Why? Because it is easy to get DV certificate nowadays, and those are delivered after a check either on some HTTP or DNS resource, and if the underlying IP is spoofed, then the certificate is issued without problems.

So, given www.example.com that has a very nice certificate (even an EV one), if example.com is handled by nameservers ns1.example.net and ns2.example.net, then:

  • anyone getting access to example.net domain (controlling it),
  • or anyone being able to change records on ns1.example.net or ns2.example.net
  • or anyone controlling example.com at its registrar and being able to change its nameservers
  • or anyone being able to change DNS resolution on the fly for www.example.com at least locally

even temporarily, will be able to map www.example.com to an IP address of its choosing (either directly, or indirectly by controlling the nameservers IP addresses instead), and then go to whatever automated DV-issuing well known CA to get a proper validated certificate, that will be recognized as fully trusted by any modern HTTPS client.

Using HTTPS here does not guarantee in any way that the remote end is really what it is: it "guarantees" the hostname but certainly not the IP address!

Exactly to mitigate these attacks (the third point of the list about), good CAs employ the following two techniques (or should employ them) at certificate issuance time: - use a DNSSEC validating resolver: if the domain name is DNSSEC enabled, then any on the fly change of records will get detected - use multiple vantage points and correlate the response: for domain names not being DNSSEC enabled, checking their resolution almost at the same time from diverse source will lower (but never render to 0) the risk of someone being able to change the response in-flight (because it would need either to do it in multiple places at the same time, or do it very closely to the nameservers, in which case the attacker is kind of already in the second point listed above, that is the control of the nameservers)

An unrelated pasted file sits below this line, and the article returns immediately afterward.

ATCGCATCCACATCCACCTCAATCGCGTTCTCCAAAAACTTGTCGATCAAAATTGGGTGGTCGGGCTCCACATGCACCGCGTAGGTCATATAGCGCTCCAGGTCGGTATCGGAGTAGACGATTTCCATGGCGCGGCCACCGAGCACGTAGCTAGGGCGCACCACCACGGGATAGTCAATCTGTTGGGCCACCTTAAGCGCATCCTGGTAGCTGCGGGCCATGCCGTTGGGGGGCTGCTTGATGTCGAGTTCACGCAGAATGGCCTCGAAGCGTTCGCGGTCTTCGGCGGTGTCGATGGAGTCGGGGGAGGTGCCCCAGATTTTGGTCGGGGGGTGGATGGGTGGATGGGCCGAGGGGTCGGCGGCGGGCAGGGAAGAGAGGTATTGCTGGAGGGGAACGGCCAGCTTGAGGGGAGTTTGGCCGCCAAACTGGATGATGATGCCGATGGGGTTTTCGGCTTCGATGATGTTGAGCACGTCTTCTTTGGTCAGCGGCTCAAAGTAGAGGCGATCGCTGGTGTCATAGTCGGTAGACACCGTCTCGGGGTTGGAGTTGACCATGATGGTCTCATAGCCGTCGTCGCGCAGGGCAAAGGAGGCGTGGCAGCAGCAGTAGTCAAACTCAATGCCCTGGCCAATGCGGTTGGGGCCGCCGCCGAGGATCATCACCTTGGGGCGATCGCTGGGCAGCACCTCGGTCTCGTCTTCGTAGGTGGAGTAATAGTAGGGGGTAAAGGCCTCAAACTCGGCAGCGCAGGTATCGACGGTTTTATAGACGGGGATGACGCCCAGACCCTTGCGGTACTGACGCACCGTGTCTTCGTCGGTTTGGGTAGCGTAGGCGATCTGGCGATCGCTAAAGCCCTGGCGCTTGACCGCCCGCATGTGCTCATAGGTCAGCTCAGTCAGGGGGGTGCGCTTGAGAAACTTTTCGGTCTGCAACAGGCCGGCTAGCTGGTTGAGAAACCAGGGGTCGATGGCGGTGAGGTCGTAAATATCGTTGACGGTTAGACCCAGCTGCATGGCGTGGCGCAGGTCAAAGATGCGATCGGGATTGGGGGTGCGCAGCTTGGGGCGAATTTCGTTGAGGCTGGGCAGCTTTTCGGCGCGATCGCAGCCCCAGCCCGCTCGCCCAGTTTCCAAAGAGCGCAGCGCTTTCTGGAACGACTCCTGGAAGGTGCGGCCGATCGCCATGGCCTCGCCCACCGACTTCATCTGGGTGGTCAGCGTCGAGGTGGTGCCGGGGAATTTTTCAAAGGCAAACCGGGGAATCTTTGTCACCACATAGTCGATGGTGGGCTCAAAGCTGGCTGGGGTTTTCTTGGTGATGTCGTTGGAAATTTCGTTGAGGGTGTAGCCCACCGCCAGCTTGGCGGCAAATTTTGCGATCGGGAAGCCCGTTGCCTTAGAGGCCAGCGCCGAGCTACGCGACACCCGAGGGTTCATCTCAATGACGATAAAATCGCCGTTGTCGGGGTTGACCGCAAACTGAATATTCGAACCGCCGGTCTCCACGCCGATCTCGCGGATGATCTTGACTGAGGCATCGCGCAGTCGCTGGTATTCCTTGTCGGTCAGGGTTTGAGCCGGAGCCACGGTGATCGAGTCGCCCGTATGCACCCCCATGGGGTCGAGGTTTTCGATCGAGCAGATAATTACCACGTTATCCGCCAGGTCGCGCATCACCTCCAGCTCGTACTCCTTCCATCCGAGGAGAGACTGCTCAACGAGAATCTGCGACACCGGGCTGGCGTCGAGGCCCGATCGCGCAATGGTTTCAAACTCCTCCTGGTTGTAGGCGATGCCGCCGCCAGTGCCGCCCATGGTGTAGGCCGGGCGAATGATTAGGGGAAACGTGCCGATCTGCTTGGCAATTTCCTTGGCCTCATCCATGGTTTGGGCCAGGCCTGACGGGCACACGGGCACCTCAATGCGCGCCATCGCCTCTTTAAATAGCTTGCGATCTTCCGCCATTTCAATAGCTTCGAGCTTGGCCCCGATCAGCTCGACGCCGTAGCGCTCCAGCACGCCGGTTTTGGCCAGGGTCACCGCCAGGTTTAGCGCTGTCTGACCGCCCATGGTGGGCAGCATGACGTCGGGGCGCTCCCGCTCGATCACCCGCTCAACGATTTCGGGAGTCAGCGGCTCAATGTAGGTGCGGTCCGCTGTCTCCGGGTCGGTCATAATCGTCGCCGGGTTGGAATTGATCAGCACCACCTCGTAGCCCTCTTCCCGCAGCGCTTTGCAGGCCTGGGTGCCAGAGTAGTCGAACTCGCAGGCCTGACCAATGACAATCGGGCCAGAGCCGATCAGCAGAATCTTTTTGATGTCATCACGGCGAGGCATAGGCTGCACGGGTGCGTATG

And in fact things are even worse than that because an attack can still happen with full proper DV certificate allowance even without any IP address change, if IP addresses are hijacked, as it happen "regularly" with BGP either as an error or an attack. In such cases, it means that someone is able to get all the traffic for a given IP address (or block) and study it exactly at it wants (and it can even be almost impossible to detect - except for some added latencies - if then the traffic is redirected properly to the legitimate owner of the IP). If it asks a CA to deliver the certificate, the DNS or HTTP validation mechanism will end up to the "true" IP except that the traffic to this IP will go to the attacker, and hence the validation will pass.